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Los estados tienen hasta febrero para presentar sus planes de cancelación a los Centros de Servicios de Medicare y Medicaid federales, que supervisarán el proceso.

Los estados se están preparando para retirar a millones de personas de Medicaid a medida que expiren las protecciones implementadas durante la pandemia de COVID-19, lo que pone a millones de estadounidenses de bajos ingresos en riesgo de perder la cobertura de salud. Read more»

States have until February to submit their unwinding plans to the federal Centers for Medicare & Medicaid Services, which will monitor the process.

States are preparing to remove millions of people from Medicaid as protections put in place early in the COVID-19 pandemic expire - putting millions of low-income Americans at risk of losing health coverage and threatening their access to care. Read more»

Since 2010, the federal Centers for Medicare & Medicaid services has threatened to crack down on billing abuses in the popular health plans, which now cover more than 30 million Americans.

Medicare Advantage plans for seniors dodged a major financial bullet as government officials gave them a reprieve for returning hundreds of millions of dollars or more in government overpayments — some dating back a decade or more. Read more»

Federal law requires emergency departments at Medicare-participating hospitals to care for anyone who shows up, but the lack of clear guidelines on enforcement of the law sometimes stops emergency department doctors from redirecting patients to more appropriate facilities.

People who are injured or sick are asked, in a moment of stress, to prudently decide which medical setting is the best place to seek help, but revenue-driven operators of alternatives to hospital emergency rooms have little incentive to make the process easier for patients. Read more»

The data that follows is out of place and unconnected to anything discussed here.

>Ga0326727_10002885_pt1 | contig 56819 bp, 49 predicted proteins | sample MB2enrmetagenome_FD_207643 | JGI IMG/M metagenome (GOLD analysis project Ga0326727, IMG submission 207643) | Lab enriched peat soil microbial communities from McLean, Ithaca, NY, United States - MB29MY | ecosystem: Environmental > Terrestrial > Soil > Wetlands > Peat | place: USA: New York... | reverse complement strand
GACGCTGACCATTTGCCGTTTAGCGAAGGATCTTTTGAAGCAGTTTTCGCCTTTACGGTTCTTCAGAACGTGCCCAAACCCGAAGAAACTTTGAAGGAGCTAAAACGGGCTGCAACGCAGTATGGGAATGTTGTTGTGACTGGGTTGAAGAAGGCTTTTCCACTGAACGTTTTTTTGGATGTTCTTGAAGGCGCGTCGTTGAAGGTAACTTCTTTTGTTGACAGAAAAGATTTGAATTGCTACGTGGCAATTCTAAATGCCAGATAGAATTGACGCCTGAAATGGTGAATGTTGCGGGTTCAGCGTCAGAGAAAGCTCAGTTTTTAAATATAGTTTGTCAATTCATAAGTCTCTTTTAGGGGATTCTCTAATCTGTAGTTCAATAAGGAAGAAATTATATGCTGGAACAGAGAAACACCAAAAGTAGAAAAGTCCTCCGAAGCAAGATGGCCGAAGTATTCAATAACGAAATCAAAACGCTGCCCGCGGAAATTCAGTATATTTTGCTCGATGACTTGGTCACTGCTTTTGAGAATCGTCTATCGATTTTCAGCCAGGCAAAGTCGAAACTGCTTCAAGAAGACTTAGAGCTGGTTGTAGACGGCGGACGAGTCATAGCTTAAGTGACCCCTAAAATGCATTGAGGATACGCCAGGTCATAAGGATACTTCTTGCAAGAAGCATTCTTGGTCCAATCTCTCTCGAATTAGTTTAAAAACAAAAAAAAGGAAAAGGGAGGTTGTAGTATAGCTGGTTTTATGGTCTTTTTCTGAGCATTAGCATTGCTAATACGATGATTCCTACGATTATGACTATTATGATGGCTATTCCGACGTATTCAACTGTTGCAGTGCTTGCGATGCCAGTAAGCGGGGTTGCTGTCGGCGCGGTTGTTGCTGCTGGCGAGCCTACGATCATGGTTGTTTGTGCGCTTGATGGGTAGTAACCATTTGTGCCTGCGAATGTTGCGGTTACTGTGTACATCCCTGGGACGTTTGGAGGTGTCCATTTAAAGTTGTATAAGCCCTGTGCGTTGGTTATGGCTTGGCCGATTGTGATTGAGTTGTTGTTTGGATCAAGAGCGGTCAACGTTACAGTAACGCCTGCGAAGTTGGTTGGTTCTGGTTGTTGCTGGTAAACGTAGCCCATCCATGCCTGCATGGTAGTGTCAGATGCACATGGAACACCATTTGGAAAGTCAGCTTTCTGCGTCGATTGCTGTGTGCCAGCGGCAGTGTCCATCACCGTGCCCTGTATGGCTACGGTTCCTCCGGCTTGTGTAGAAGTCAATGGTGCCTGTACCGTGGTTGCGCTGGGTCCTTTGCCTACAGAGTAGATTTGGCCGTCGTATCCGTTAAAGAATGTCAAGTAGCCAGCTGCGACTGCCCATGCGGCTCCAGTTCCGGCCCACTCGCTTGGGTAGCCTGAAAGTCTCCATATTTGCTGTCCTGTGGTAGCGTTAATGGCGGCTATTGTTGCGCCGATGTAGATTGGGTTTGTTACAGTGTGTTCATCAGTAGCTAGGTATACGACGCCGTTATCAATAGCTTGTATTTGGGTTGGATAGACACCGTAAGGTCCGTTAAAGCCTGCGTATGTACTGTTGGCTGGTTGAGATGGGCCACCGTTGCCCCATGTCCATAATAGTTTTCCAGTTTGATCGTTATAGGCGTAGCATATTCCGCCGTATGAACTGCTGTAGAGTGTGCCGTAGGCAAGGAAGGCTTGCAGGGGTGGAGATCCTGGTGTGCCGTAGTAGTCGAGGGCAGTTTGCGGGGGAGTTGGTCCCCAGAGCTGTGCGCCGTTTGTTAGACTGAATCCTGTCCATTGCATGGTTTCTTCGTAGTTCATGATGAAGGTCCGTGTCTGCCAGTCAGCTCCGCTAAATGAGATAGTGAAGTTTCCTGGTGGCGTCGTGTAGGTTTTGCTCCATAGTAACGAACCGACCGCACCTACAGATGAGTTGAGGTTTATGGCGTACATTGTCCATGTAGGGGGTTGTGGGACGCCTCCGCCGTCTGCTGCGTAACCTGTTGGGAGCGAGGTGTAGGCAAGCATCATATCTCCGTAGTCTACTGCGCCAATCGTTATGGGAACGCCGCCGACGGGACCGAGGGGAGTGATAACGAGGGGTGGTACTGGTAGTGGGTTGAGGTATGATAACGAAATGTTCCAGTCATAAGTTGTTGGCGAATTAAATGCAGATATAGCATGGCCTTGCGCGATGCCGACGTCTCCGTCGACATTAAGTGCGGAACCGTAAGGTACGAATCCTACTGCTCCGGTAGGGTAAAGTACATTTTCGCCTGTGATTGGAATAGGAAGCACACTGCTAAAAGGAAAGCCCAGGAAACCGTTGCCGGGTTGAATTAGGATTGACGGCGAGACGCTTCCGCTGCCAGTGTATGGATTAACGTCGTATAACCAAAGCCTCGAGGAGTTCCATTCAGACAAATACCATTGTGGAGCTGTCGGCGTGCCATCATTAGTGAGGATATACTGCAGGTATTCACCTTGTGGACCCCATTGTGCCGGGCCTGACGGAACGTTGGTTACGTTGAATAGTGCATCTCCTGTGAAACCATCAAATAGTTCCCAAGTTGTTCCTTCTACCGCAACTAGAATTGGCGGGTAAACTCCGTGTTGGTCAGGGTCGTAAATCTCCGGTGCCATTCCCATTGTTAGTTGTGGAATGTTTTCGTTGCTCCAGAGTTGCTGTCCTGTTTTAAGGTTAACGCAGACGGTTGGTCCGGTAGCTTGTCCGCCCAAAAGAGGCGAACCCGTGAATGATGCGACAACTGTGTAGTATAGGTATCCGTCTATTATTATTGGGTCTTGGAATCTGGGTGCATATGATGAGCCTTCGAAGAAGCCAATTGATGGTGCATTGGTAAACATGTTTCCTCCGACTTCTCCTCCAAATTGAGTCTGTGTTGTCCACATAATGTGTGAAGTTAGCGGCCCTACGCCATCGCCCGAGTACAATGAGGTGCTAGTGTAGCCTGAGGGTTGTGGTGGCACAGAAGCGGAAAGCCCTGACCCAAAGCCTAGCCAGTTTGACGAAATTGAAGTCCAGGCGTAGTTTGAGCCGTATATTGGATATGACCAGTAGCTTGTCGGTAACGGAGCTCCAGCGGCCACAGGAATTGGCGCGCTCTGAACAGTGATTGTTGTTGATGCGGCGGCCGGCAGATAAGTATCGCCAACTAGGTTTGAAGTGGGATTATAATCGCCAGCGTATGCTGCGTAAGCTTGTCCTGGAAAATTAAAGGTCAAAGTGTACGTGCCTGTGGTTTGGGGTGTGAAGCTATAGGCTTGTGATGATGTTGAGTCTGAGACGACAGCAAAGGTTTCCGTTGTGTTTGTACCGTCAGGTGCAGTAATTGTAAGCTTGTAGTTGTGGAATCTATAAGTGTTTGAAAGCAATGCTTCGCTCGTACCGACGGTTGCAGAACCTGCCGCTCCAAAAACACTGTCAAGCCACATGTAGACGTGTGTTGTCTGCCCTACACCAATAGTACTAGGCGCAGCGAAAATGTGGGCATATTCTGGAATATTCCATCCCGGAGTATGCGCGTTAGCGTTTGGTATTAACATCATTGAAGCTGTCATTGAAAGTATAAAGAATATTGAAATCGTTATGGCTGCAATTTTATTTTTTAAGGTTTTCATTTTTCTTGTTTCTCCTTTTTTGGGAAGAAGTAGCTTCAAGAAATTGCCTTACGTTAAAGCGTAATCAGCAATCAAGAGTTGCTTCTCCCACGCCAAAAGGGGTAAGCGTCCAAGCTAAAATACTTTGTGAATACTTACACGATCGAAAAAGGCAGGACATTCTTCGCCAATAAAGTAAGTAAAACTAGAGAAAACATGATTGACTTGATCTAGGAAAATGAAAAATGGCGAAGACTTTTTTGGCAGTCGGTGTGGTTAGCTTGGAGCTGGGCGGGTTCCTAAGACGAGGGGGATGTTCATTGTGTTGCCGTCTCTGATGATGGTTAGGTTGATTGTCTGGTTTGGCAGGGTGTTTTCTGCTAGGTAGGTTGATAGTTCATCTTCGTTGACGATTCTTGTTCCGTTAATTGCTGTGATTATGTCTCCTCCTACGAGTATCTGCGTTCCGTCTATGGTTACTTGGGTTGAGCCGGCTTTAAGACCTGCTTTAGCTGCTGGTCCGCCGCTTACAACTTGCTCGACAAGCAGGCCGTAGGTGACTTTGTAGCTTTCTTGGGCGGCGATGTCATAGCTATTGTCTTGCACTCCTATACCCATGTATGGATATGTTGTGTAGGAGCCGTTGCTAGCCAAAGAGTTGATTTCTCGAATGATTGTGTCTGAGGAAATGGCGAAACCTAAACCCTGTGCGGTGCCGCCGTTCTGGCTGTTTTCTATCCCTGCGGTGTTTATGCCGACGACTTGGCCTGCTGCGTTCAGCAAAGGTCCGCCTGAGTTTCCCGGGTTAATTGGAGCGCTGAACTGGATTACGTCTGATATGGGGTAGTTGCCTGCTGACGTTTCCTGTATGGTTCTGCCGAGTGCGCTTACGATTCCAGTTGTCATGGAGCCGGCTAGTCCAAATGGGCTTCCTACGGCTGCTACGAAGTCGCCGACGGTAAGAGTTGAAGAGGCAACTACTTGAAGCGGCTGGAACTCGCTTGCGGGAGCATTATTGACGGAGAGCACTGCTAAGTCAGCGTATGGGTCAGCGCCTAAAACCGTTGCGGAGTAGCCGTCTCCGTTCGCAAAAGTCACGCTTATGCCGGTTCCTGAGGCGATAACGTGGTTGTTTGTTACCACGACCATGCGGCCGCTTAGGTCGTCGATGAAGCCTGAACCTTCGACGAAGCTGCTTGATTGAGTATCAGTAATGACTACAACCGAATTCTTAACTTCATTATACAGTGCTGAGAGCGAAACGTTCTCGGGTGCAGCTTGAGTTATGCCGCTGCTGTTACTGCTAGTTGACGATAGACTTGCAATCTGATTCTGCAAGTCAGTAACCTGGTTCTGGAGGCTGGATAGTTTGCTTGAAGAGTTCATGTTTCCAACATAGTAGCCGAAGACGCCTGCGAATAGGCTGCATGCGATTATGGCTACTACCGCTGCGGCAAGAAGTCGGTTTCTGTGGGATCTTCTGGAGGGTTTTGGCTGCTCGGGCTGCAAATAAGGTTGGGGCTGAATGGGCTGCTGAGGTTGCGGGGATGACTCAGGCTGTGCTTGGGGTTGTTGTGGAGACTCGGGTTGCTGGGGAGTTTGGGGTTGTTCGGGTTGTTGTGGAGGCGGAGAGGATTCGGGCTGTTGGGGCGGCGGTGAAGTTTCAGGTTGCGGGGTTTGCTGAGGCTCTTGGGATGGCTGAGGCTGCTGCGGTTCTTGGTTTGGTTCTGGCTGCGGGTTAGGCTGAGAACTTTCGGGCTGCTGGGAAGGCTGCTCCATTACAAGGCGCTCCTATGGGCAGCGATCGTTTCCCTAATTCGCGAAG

While hospital volunteer programs across the country reboot after the pandemic, labor experts say using volunteers may expose some medical facilities to liability.

At hospitals across the U.S., volunteers play an integral role, and the health system benefits from potentially more than $5 billion in free labor annually - but using volunteers, particularly at for-profit institutions, provides an opportunity for facilities to run afoul of federal rules. Read more»

Dr. Theresa Cullen, Pima County's health director, was chosen to take over ADHS, replacing Don Herrington, who has been the interim director since Aug. 26, 2021, shortly after Dr. Cara Christ left the position. Christ made her exit at a time when Gov. Doug Ducey held his stance against a statewide mask mandate despite CDC recommendations to mask and rising COVID case numbers.

Across the country, health officials have been trying to combat misinformation and restore trust within their communities these past few years, a period when many people haven’t put full faith in their state and local health departments. Read more»

The cost-estimator tools could be useful for the increasing number of people with high-deductible health plans who pay directly out-of-pocket for much of their health care before they hit that deductible.

As of Jan. 1, health insurers and employers that offer health plans must provide online calculators for patients to get detailed estimates of what they will owe — taking into account deductibles and copayments — for a range of services and drugs. Read more»

Una puerta cerrada con llave en la frontera en Nogales. La atención médica en los centros de detención de inmigrantes era deficiente incluso antes de la pandemia y en septiembre expiró una orden judicial que requería que los funcionarios federales de inmigración consideraran la liberación de los detenidos con riesgos de COVID.